25. Khan, A. R., & Tahir, I. (2014). Influence of social factors to the quality of life of the elderly in Malaysia. Open Medicine Journal, 1(1), 29–35.Google Scholar
  26. Kingdon, G. G., & Knight, J. (2007). Community, comparisons and subjective well-being in a divided society. Journal of Economic Behavior & Organization, 64(1), 69–90.CrossRefGoogle Scholar
  27. Koenig, H., King, D., & Carson, V. B. (2001). Handbook of religion and health. New York: Oxford University Press.CrossRefGoogle Scholar
  28. Konopack, J. F. (2007). Religiosity and physical activity as quality of life determinants in middle-aged to older adults. Ph.D, University of Illinois at Urbana-Champaign, United States, Illinois.Google Scholar
  29. Krause, N. (2003). Religious meaning and subjective well-being in late life. The Journals of Gerontology Series B: Psychological Sciences and Social Sciences, 58(3), S160–S170.CrossRefGoogle Scholar
  30. Long, G. T., & Pfau, W. D. (2009). Vulnerability of Vietnamese elderly to poverty: determinants and policy implications. Asian Economic Journal, 23(4), 419–437.CrossRefGoogle Scholar
  31. Matsushima, M., & Matsunaga, Y. (2015). Social Capital and Subjective Well-Being in Japan. VOLUNTAS: International Journal of Voluntary and Nonprofit Organizations, 26(4), 1016–1045.CrossRefGoogle Scholar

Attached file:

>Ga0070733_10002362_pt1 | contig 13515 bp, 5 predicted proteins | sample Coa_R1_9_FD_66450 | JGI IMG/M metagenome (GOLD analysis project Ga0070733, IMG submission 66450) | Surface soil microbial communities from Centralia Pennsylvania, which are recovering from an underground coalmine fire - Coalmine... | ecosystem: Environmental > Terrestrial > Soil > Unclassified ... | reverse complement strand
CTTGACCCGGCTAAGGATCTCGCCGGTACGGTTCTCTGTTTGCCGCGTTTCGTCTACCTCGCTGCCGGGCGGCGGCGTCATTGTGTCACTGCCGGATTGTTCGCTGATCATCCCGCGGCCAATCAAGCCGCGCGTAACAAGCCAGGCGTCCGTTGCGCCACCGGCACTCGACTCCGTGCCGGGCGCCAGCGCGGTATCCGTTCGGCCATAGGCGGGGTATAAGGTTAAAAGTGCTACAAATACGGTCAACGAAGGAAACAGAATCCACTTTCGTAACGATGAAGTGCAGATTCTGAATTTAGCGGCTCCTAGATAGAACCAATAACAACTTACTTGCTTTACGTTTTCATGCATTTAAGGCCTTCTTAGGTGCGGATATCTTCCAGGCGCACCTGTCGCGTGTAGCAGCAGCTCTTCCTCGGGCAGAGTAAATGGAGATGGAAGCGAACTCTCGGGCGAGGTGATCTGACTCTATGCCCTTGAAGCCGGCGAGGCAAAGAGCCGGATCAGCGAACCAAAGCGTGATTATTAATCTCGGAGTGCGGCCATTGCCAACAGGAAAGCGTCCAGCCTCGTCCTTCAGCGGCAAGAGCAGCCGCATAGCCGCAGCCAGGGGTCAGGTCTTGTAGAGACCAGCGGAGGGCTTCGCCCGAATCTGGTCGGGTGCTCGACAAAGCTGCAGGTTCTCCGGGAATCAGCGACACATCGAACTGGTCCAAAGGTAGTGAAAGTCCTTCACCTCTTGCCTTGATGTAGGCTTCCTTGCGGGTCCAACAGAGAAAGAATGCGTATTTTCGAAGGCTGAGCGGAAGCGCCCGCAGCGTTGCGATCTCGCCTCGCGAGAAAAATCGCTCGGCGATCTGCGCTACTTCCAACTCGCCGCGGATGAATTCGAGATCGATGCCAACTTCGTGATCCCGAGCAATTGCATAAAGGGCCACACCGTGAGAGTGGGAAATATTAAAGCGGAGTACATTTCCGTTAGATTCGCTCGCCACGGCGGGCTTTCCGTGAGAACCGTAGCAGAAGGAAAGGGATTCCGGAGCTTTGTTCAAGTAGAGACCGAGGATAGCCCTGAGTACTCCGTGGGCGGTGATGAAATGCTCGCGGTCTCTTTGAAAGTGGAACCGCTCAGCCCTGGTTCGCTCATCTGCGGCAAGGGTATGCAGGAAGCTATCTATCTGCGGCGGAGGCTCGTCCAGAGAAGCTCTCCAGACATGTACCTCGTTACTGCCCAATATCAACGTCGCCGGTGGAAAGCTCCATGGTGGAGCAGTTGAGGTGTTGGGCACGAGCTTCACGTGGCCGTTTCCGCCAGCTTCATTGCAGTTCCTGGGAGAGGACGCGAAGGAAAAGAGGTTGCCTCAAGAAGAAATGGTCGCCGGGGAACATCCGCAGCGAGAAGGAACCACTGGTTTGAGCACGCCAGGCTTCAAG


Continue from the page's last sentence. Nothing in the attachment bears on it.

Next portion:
32. Morawetz, D., Atia, E., Bin-Nun, G., Felous, L., Gariplerden, Y., Harris, E., . . . Zarfaty, Y. (1977). Income distribution and self-rated happiness: some empirical evidence. The Economic Journal, 511–522.Google Scholar
  33. Myers, D. G. (2000). The funds, friends, and faith of happy people. American Psychologist, 55(1), 56.CrossRefGoogle Scholar
  34. Nguyen, J. K., Fleming, C. M., & Su, J. J. (2015). Does income inequality make us less happy? Australian Economic Review, 48(1), 15–32.CrossRefGoogle Scholar
  35. Norris, P., & Inglehart, R. (2011). Sacred and secular: Religion and politics worldwide. New York: Cambridge University Press.CrossRefGoogle Scholar
  36. Okun, M. A., & Stock, W. A. (1987). Correlates and components of subjective well-being among the elderly. Journal of Applied Gerontology, 6(1), 95–112.CrossRefGoogle Scholar
  37. Oshio, T., & Kobayashi, M. (2011). Area-level income inequality and individual happiness: evidence from Japan. Journal of Happiness Studies, 12(4), 633–649.CrossRefGoogle Scholar
  38. Oshio, T., Nozaki, K., & Kobayashi, M. (2011). Relative income and happiness in Asia: evidence from nationwide surveys in China, Japan, and Korea. Social Indicators Research, 104(3), 351–367.CrossRefGoogle Scholar
  39. Pargament, K. I. (2001). The psychology of religion and coping: Theory, research, practice. New York: Guilford Press.Google Scholar